The talk of the town in London, at least among the media gossips, are the allegations against the Daily Mirror group of newspapers about phone hacking.
The Financial Times splashed its British edition with the story, together with a picture of the former editor of the Daily Mirror, Piers Morgan, which the FT says is based on legal filings by a variety of celebrities, including the former England football manager, Sven-Goran Eriksson.
Morgan, currently a high-flying chat show host in the United States who recently scored an exclusive interview with the Iranian president Mahmoud Ahmadinejad, has vehemently denied the allegations. They were first whispered around at the height of the phone hacking scandal last year.
It couldn't come at a worst time for Morgan, who is deep into his coverage of the American presidential election. Dealing with the legal claims will surely be a distraction as he battles in the US ratings wars the election always sparks.
The former editor, famously a fan of Arsenal football club, was not letting it get him down yesterday. One of his tweets showed his usual rapier wit.
In answer to a tweeted question: "would you ever support Manchester United," he replied: "If I suffered 15 failed lobotomies, sure."
There is a little frisson of fear passing through the DIFC and other financial circles in Dubai in the wake of a warning by the Saudi Capital Market Authority (CMA) that threatens to hobble financial professionals based in the emirate but hoping to do business in the kingdom.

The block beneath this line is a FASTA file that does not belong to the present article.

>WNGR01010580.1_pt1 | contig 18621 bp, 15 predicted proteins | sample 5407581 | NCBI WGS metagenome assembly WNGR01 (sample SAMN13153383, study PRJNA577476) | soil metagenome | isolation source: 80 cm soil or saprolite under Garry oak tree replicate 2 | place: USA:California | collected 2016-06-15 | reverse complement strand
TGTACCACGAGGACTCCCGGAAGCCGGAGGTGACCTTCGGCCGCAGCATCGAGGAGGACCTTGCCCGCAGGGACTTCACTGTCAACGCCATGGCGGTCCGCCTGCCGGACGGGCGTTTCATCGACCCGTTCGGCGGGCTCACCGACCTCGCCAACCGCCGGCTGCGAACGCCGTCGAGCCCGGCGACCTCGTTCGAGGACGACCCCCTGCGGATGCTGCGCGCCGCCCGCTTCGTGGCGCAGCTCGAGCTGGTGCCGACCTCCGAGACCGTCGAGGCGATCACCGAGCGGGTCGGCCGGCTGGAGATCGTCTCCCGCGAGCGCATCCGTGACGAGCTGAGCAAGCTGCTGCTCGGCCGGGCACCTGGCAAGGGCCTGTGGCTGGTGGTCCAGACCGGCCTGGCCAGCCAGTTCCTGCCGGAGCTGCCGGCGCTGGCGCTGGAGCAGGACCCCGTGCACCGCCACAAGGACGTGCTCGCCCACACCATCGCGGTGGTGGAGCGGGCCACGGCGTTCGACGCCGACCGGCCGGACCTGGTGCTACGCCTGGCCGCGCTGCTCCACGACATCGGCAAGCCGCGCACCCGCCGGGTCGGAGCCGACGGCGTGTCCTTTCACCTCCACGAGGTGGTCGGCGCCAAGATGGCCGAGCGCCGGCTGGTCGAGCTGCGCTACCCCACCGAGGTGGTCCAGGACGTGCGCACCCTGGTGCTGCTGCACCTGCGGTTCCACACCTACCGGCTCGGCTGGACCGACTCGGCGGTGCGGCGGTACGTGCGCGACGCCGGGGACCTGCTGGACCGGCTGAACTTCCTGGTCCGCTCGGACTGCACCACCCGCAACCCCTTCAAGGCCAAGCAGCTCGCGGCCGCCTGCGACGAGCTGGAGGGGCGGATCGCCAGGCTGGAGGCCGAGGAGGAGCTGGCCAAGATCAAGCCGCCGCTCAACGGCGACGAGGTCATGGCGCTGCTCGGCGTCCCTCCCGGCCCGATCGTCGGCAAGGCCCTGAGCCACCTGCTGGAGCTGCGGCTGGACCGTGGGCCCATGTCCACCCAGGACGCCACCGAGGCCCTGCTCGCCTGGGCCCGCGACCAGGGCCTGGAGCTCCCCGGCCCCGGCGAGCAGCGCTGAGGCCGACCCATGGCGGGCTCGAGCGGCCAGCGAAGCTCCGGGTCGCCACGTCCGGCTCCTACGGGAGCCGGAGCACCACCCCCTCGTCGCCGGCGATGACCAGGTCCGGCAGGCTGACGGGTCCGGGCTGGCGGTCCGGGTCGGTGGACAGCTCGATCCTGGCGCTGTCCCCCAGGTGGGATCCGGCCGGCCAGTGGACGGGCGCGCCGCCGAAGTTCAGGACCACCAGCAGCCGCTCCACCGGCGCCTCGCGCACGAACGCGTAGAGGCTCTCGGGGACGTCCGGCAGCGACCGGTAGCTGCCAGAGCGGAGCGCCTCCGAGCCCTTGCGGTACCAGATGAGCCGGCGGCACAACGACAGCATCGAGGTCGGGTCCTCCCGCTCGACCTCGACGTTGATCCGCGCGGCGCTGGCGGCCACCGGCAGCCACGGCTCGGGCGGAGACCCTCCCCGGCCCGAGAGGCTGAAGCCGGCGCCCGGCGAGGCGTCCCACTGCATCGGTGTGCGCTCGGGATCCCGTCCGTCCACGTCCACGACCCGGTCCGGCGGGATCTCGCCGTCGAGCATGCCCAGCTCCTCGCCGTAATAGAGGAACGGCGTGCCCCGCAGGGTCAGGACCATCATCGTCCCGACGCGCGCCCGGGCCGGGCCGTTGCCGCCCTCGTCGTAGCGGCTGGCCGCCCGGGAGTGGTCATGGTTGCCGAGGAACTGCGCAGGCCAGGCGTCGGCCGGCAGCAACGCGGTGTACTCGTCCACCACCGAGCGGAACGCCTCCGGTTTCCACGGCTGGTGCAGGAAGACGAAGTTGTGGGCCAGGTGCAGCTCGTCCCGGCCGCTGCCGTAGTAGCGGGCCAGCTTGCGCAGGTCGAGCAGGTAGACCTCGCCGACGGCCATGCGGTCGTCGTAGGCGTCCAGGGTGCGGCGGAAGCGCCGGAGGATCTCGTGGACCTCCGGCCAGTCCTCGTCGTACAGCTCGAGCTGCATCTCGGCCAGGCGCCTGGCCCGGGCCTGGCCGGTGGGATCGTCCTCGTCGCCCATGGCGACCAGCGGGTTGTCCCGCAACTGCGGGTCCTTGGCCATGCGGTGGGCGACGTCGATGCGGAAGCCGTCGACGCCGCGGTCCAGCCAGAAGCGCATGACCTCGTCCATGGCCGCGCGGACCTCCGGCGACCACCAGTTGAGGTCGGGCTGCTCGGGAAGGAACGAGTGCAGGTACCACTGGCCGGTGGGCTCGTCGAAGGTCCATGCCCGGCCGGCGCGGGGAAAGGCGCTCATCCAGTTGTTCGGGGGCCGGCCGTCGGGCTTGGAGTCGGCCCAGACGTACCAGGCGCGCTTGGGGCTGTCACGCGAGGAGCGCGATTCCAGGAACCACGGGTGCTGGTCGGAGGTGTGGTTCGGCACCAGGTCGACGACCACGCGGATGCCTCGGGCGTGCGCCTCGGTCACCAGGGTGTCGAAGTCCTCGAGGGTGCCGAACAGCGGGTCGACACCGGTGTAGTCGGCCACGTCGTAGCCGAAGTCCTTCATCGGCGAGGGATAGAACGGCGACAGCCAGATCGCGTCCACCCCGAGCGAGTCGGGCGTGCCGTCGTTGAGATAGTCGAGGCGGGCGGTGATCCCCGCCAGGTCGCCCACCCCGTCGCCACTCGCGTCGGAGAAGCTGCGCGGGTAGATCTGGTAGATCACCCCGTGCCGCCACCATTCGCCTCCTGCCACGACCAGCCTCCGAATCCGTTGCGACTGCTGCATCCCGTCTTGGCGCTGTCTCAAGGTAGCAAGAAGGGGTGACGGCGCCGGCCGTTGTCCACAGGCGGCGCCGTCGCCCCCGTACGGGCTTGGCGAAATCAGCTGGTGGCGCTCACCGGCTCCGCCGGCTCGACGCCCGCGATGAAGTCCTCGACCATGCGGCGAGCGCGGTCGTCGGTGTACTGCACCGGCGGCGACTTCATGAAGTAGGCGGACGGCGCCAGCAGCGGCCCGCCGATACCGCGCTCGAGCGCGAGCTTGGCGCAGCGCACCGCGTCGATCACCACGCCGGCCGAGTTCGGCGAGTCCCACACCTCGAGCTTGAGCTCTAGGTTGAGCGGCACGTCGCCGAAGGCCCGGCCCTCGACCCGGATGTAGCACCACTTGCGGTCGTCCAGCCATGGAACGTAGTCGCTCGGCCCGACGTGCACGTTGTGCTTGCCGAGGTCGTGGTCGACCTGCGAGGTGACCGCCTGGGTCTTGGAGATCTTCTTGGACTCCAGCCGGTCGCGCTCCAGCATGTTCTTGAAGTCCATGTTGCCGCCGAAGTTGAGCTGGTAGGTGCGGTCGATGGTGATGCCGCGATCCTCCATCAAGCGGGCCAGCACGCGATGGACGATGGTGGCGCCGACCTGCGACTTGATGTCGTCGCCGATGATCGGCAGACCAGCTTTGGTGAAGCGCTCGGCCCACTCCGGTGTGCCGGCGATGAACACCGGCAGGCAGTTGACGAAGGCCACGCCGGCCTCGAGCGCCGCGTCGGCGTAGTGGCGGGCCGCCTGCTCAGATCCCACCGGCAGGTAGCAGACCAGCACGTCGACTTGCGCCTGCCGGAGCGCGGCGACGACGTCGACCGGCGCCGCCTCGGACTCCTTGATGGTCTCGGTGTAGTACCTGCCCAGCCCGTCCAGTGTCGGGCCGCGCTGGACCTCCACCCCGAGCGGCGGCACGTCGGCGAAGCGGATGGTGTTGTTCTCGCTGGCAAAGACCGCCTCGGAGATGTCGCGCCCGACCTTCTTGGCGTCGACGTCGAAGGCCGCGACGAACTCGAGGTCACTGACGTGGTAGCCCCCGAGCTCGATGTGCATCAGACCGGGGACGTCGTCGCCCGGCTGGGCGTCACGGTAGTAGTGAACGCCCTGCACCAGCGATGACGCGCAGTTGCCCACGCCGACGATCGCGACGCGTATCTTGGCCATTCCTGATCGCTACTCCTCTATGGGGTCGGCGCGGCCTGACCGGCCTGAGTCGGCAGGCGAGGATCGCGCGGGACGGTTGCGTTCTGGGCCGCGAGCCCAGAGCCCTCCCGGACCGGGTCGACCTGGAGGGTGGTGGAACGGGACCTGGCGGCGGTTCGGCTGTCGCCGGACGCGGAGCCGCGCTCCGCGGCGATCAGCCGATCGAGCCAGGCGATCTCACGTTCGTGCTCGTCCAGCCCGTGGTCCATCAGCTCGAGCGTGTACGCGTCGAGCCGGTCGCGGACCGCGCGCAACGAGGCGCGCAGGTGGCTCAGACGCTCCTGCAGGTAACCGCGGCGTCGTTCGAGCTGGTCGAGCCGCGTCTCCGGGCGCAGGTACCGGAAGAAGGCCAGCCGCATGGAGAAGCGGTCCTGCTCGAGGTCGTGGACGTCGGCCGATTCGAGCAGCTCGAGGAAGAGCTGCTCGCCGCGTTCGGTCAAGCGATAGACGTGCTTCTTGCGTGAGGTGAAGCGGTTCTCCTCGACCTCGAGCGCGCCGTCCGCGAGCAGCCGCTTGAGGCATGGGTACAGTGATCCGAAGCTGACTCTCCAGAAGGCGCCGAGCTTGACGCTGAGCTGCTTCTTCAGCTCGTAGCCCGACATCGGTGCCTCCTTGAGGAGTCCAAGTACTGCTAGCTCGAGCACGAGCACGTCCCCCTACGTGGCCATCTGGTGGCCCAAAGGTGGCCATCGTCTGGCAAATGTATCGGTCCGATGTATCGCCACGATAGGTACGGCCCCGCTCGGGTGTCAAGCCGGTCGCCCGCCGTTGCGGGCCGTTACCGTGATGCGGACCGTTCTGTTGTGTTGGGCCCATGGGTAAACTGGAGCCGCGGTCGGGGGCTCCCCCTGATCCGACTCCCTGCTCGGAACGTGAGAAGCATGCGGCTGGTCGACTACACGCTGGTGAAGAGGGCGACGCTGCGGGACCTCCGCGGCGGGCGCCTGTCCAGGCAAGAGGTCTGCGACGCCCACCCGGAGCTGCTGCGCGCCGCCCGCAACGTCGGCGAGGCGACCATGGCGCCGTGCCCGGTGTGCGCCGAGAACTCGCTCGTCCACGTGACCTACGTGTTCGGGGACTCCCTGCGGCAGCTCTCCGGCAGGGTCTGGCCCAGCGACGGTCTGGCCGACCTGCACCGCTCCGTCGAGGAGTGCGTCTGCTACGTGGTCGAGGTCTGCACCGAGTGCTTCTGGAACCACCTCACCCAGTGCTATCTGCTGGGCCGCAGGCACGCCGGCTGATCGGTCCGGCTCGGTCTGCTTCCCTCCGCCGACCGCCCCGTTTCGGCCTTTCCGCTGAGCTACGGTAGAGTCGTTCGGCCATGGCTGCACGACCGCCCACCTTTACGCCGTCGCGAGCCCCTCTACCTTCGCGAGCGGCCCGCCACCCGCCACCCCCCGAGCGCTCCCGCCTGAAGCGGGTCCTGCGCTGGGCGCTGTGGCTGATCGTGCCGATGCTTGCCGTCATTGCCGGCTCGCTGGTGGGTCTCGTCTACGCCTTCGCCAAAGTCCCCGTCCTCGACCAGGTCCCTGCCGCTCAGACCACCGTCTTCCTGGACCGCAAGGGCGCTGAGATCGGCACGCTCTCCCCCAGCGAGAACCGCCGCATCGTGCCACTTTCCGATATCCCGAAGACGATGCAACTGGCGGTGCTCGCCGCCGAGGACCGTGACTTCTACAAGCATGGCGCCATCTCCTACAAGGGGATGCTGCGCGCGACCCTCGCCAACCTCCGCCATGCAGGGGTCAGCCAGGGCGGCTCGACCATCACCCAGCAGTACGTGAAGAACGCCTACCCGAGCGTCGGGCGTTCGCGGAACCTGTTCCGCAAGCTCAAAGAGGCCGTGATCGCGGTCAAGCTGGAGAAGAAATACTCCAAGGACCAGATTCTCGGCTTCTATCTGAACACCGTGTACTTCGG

A strongly worded statement by the CMA warns "all institutions who are not authorised persons authorised by the CMA … against carrying out securities business in Saudi Arabia".
The warning is a blanket threat that anybody who deals in, advises on, or tries to sell securities or other financial products in Saudi Arabia must be registered with the CMA.
It seems sensible, on the face of it, for a regulator to insist on licensing the people who do business within its borders, but there could be a serious effect for Dubai.
The emirate has often listed one of its attractions as its proximity to Saudi Arabia and the closeness of the financial authorities in the two countries.
Many financial professionals prefer to live in Dubai and Abu Dhabi, travelling to the kingdom to do business only when they must. CMA insistence that they have a physical base in the kingdom, as well as local partners and all the paperwork involved, seems to threaten the army of "suitcase bankers" who regularly make the trip from DXB to Riyadh.
"If all the other states in the GCC insist on the same restrictions, it'll be bad news for the growing integrity of the financial sector in the region," said one worried financial adviser.
The US presidential candidate Mitt Romney has been catching up on the president, Barack Obama, in the polls ahead of the vote on November 6. That is causing murmurs of excitement in some parts of Dubai's financial firmament. The Republican candidate has some prominent supporters in the emirate, including Jeff Singer, the chief executive of Dubai International Financial Services Authority.
But I am told Mr Singer is not the owner of the only car that I've spotted in Dubai with a Romney support sticker proudly on display. I'll offer a substantial reward for information leading to the identification of that Mitt-man.